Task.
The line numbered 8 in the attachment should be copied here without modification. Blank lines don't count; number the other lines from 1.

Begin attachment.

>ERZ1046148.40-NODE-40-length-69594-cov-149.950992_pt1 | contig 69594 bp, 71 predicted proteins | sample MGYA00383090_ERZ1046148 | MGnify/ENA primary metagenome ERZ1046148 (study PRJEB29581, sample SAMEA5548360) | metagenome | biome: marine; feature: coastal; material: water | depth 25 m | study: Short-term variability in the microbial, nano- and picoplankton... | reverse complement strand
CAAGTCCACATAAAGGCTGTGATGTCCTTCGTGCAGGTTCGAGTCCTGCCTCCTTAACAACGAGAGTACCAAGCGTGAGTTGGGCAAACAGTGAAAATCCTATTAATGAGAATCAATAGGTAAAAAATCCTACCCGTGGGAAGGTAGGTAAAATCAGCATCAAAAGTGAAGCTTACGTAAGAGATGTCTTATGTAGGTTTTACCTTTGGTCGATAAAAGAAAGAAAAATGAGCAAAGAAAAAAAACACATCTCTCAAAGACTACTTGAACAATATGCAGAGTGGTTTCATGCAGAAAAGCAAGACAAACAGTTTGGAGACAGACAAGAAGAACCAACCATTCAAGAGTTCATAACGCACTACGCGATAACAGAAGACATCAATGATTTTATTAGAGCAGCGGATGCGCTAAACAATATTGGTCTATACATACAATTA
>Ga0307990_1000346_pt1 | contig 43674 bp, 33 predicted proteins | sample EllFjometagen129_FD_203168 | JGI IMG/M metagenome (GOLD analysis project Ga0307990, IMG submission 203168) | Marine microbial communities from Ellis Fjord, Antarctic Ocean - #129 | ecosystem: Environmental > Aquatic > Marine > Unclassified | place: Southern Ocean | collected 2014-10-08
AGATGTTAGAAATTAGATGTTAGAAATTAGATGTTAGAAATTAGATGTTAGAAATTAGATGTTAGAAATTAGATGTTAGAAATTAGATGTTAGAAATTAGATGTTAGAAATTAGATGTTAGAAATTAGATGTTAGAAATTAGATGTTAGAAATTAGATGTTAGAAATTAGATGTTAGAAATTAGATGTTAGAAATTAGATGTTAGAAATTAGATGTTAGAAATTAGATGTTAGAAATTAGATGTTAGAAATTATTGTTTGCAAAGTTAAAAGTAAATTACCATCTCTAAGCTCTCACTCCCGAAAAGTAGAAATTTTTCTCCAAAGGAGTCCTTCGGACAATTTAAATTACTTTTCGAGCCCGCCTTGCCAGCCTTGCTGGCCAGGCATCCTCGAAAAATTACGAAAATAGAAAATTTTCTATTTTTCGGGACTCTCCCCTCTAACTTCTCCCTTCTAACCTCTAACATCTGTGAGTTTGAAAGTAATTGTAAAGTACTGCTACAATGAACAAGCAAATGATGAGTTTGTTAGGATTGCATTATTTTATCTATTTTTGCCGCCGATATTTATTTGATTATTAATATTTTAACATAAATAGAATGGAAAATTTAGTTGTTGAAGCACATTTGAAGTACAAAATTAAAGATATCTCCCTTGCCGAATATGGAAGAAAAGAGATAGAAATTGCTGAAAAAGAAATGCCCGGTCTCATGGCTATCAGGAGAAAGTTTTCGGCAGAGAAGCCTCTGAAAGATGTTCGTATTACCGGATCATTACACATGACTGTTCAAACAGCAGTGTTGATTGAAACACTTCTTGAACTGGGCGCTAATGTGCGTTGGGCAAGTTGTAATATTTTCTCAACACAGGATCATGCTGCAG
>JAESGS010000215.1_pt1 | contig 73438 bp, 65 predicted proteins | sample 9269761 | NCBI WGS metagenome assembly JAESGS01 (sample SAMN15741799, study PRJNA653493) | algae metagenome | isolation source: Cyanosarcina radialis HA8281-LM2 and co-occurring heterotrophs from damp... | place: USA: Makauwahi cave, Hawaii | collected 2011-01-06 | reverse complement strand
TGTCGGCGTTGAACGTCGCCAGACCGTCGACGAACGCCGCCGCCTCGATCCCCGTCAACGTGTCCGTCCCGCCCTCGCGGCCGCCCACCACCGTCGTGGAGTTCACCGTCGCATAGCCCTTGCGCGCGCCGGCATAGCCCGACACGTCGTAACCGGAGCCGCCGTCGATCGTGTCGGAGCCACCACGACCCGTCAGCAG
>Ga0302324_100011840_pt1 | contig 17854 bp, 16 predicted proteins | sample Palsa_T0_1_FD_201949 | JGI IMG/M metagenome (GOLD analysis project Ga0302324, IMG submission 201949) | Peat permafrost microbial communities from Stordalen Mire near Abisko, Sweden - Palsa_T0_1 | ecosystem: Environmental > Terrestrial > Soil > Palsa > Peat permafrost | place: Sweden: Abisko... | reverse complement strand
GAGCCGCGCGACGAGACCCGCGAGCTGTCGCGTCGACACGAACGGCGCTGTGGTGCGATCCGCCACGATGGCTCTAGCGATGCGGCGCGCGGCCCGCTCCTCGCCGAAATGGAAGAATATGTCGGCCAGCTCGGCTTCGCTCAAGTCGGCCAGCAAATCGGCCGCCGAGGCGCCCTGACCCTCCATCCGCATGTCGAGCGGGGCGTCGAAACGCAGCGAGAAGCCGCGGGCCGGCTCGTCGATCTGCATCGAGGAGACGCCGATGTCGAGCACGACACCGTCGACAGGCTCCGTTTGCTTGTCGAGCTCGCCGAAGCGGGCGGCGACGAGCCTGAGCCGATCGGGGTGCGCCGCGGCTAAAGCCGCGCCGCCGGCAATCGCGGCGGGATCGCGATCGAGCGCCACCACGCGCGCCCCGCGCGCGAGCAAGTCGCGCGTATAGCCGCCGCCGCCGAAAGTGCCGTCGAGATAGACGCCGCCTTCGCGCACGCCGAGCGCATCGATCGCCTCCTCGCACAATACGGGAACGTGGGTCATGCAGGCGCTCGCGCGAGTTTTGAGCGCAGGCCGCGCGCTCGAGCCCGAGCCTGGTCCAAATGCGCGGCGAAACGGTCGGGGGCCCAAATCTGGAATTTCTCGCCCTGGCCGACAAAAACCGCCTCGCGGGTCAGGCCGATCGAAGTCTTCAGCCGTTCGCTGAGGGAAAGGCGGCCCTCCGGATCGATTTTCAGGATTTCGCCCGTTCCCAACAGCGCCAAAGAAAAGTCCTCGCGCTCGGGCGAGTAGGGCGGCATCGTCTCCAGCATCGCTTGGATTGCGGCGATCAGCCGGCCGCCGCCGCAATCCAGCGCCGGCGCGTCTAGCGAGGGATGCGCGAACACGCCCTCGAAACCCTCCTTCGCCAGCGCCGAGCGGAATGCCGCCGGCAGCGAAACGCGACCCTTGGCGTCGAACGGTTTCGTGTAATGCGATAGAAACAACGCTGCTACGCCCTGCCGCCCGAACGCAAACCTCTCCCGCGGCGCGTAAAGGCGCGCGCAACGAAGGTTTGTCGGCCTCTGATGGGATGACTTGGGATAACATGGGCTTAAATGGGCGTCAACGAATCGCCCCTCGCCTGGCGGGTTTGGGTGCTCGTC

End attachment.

GAGCCGCGCGACGAGACCCGCGAGCTGTCGCGTCGACACGAACGGCGCTGTGGTGCGATCCGCCACGATGGCTCTAGCGATGCGGCGCGCGGCCCGCTCCTCGCCGAAATGGAAGAATATGTCGGCCAGCTCGGCTTCGCTCAAGTCGGCCAGCAAATCGGCCGCCGAGGCGCCCTGACCCTCCATCCGCATGTCGAGCGGGGCGTCGAAACGCAGCGAGAAGCCGCGGGCCGGCTCGTCGATCTGCATCGAGGAGACGCCGATGTCGAGCACGACACCGTCGACAGGCTCCGTTTGCTTGTCGAGCTCGCCGAAGCGGGCGGCGACGAGCCTGAGCCGATCGGGGTGCGCCGCGGCTAAAGCCGCGCCGCCGGCAATCGCGGCGGGATCGCGATCGAGCGCCACCACGCGCGCCCCGCGCGCGAGCAAGTCGCGCGTATAGCCGCCGCCGCCGAAAGTGCCGTCGAGATAGACGCCGCCTTCGCGCACGCCGAGCGCATCGATCGCCTCCTCGCACAATACGGGAACGTGGGTCATGCAGGCGCTCGCGCGAGTTTTGAGCGCAGGCCGCGCGCTCGAGCCCGAGCCTGGTCCAAATGCGCGGCGAAACGGTCGGGGGCCCAAATCTGGAATTTCTCGCCCTGGCCGACAAAAACCGCCTCGCGGGTCAGGCCGATCGAAGTCTTCAGCCGTTCGCTGAGGGAAAGGCGGCCCTCCGGATCGATTTTCAGGATTTCGCCCGTTCCCAACAGCGCCAAAGAAAAGTCCTCGCGCTCGGGCGAGTAGGGCGGCATCGTCTCCAGCATCGCTTGGATTGCGGCGATCAGCCGGCCGCCGCCGCAATCCAGCGCCGGCGCGTCTAGCGAGGGATGCGCGAACACGCCCTCGAAACCCTCCTTCGCCAGCGCCGAGCGGAATGCCGCCGGCAGCGAAACGCGACCCTTGGCGTCGAACGGTTTCGTGTAATGCGATAGAAACAACGCTGCTACGCCCTGCCGCCCGAACGCAAACCTCTCCCGCGGCGCGTAAAGGCGCGCGCAACGAAGGTTTGTCGGCCTCTGATGGGATGACTTGGGATAACATGGGCTTAAATGGGCGTCAACGAATCGCCCCTCGCCTGGCGGGTTTGGGTGCTCGTC